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4 Islands to Explore from Chesapeake City

Posted by Schaefer's Canal House on 3/8/2015
The largest estuary in North America is, without doubt, a national treasure not just for conservationists but for boating and outdoor enthusiasts alike. A complex ecosystem, Chesapeake Bay and its forests, wetlands and rivers provide home and food for myriad groups of plants and animals, particularly of the marine variety which live or migrate seasonally in the Bay and its tributaries. Because of its bounty, whether in land or at sea, Chesapeake Bay and the islands located in it or close to it, is a boater’s ideal playground. If you are looking to change scenery and get a bit closer to wildlife, the following island destinations are well worth looking into.

Assateague Island National Seashore
A barrier island inhabited only by wild ponies, Assateague Island has 14,000 acres of beach, saltwater and freshwater marsh, and a forest. Aside from wild ponies, the island, which is completely uninhabited by humans, is also home to migratory birds, white-tailed deer, and the introduced sika deer. The island is designated not just as a national park, but its lower half – about 48,000 acres – is also categorized a National Seashore whose geography is constantly shaped by the elemental forces of wind and water. Because of its isolation – as it is detached from the Maryland mainland and on the Atlantic coast – Assateague Island is ideal for a weekend escape.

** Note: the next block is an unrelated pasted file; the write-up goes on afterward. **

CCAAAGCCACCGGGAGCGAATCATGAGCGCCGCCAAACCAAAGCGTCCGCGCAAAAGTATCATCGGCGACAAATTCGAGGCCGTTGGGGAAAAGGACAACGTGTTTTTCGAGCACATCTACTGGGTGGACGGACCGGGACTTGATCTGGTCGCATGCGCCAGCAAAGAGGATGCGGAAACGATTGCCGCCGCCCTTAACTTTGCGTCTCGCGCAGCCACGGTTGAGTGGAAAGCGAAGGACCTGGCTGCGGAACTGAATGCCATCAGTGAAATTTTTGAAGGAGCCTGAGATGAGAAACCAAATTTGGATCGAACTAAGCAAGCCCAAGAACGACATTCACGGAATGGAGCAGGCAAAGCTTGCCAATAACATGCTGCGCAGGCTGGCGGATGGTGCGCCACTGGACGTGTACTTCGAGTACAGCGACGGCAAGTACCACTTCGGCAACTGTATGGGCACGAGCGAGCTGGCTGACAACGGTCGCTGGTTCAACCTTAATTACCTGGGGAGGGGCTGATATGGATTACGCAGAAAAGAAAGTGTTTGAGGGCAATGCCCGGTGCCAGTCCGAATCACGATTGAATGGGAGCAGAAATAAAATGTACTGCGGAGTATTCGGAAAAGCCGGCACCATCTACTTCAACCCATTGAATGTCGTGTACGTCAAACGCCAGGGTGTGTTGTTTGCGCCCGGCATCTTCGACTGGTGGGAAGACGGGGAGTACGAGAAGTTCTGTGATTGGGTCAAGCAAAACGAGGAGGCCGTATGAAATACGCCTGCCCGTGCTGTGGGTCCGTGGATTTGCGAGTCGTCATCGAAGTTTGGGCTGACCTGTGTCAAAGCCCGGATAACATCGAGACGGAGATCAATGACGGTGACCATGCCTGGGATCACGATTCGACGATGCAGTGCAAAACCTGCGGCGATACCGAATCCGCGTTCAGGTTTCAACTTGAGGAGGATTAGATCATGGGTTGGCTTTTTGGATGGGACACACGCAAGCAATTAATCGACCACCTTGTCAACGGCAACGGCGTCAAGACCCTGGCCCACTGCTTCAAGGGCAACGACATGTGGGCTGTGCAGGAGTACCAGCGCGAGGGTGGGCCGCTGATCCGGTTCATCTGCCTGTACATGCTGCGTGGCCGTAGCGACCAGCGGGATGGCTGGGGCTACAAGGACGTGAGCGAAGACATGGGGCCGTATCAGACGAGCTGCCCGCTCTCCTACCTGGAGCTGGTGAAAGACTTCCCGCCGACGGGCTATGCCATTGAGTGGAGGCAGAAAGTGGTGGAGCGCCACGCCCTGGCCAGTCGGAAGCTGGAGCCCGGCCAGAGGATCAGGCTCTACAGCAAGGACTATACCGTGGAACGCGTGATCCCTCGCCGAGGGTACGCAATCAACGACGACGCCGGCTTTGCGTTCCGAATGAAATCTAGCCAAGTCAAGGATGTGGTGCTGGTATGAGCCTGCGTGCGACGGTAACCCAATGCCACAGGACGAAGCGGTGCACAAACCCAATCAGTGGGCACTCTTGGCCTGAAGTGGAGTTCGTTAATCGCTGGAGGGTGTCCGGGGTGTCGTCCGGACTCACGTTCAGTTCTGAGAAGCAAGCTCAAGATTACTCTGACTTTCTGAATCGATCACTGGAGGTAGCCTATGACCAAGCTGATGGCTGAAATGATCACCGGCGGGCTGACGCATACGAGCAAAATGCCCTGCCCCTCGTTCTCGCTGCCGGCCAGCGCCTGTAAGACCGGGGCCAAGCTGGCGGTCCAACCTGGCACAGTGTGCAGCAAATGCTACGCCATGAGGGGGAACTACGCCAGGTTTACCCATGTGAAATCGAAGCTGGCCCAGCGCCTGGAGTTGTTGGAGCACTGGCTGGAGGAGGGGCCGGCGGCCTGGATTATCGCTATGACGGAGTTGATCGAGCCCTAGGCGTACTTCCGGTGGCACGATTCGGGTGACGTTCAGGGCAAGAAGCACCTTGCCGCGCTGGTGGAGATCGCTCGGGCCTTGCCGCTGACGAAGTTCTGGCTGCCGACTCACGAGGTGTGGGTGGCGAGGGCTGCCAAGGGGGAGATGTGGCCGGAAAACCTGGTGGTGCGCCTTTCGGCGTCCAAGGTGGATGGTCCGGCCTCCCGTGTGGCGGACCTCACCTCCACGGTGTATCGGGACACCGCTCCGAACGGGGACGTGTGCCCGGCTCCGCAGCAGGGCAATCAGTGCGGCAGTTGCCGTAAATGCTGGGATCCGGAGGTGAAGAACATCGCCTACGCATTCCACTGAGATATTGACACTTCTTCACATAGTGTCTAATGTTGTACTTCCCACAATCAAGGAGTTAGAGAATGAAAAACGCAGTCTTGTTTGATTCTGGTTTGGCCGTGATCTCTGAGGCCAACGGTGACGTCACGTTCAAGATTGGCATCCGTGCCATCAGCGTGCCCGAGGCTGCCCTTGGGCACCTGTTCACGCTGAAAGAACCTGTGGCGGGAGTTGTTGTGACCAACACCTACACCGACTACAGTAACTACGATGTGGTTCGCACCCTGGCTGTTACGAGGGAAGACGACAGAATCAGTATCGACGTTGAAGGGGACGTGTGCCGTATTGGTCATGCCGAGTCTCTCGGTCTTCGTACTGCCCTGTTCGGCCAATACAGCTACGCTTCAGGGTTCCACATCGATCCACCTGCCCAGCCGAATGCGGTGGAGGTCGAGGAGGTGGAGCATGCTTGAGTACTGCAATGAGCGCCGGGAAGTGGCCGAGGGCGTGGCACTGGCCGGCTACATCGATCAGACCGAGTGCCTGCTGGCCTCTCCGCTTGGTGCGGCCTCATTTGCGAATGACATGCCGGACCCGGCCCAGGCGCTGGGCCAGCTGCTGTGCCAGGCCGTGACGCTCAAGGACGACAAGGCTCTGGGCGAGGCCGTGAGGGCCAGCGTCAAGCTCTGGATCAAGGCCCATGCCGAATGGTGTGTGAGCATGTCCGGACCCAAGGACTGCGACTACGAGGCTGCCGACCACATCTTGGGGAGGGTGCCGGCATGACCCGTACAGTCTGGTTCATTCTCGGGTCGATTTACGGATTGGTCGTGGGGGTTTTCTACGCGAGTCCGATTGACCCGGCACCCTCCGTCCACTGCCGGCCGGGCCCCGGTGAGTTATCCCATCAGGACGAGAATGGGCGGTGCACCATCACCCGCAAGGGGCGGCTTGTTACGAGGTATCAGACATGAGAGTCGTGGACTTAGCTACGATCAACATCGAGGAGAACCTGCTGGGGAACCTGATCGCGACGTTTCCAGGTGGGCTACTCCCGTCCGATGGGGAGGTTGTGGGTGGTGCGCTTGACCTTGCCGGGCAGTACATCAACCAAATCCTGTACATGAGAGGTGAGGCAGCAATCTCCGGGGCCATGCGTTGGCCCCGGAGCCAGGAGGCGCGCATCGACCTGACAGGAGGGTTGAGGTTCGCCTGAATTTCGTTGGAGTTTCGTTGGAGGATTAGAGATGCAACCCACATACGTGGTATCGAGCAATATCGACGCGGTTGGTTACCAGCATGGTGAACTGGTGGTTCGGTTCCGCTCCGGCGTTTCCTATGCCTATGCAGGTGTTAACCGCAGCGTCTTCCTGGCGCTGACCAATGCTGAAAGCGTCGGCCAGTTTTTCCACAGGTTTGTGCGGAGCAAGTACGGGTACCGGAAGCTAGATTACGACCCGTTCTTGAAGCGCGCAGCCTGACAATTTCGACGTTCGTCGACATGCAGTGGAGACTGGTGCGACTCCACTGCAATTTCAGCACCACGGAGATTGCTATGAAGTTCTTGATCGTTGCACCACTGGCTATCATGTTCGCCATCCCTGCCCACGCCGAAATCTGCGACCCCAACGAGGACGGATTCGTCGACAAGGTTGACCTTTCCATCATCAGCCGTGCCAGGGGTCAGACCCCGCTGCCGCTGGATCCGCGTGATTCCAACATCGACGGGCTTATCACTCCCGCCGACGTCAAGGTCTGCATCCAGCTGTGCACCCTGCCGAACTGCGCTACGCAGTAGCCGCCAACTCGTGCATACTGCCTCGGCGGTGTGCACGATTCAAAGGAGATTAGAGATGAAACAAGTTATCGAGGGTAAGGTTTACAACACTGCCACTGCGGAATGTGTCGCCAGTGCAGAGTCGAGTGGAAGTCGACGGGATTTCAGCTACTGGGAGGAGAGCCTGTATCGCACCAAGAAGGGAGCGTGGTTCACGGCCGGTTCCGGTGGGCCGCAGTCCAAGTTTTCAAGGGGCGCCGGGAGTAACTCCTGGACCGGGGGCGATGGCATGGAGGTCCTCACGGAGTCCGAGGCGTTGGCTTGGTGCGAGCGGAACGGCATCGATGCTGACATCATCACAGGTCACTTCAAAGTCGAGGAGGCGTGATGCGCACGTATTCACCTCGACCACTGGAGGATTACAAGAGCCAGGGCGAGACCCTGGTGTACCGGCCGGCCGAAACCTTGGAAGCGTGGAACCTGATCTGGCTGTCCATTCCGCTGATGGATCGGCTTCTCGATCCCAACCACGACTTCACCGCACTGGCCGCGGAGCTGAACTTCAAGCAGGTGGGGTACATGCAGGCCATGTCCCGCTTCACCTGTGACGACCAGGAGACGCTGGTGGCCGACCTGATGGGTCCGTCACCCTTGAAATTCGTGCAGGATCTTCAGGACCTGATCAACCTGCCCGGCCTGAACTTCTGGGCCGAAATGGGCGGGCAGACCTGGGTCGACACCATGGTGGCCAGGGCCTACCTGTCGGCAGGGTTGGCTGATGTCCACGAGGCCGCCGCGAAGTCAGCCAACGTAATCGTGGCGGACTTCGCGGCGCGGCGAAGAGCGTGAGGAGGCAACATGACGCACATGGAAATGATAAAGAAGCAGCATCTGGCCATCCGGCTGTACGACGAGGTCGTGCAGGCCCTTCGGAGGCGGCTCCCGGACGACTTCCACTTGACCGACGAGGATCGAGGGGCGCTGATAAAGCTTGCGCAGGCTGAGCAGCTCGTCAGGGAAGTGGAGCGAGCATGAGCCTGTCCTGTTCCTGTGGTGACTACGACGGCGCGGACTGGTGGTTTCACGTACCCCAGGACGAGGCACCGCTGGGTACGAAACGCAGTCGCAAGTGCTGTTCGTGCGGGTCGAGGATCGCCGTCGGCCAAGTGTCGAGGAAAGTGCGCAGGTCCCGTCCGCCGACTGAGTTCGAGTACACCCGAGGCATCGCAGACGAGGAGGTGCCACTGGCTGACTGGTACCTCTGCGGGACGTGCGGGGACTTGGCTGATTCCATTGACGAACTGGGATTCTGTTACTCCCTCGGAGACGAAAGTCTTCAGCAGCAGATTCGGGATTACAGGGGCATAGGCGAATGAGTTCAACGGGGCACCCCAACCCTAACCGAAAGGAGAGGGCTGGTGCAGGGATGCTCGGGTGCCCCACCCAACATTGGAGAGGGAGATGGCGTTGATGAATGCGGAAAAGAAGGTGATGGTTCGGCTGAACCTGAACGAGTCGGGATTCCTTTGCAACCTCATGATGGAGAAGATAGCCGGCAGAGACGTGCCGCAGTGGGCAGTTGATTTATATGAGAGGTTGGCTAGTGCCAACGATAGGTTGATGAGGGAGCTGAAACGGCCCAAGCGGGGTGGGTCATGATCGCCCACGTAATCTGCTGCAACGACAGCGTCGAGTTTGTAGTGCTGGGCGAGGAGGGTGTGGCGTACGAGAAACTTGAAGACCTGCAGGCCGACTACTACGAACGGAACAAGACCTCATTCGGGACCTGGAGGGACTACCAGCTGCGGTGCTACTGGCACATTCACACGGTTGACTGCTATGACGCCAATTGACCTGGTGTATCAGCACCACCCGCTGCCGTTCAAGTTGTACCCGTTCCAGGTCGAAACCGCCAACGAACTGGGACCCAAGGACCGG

Hoopers Island

Established by Henry Hooper as a tobacco plantation in the mid-17th century, Hoopers Island is in fact a chain of three small islands in the southwest shores of Chesapeake Bay, which serve as its border on one side while Honga River borders it on the other. Befitting a true watermen community, sport fishing and crabbing are the islands’ biggest tourist draws. While it remains largely uninfluenced by 21st century – its small population of less than 500 had to be self-sufficient to thrive here – its fish stocks nonetheless are seriously under threat by water pollution. The waterfowl sanctuary of Blackwater National Wildlife Refuge is nearby.

Smith Island

Documented in the book 'Blue Highways,' Smith Island stood in isolation for centuries until Chesapeake Bay boaters and ferry tourists discovered its unspoilt charm and the islanders’ hardy fishing livelihood. As the island is very small, it can be explored by foot or bicycle –there are no cars for hire, not even a car at all! – on a day trip. It is also close by to another largely isolated Tangier Island.

Kent Island

Twenty (20) miles off the shore of Annapolis, Kent Island at the eastern end of the Chesapeake Bay Bridge is a go-to destination for authentic Maryland seafood and early 17th century history. As the oldest English settlement in Maryland, Kent Island is fast becoming a renowned tourist attraction, and its proximity to one of Maryland’s bigger cities make it a popular boaters’ destination complete with all the comforts and conveniences a boater or overnight visitor might need for sailing farther afield.

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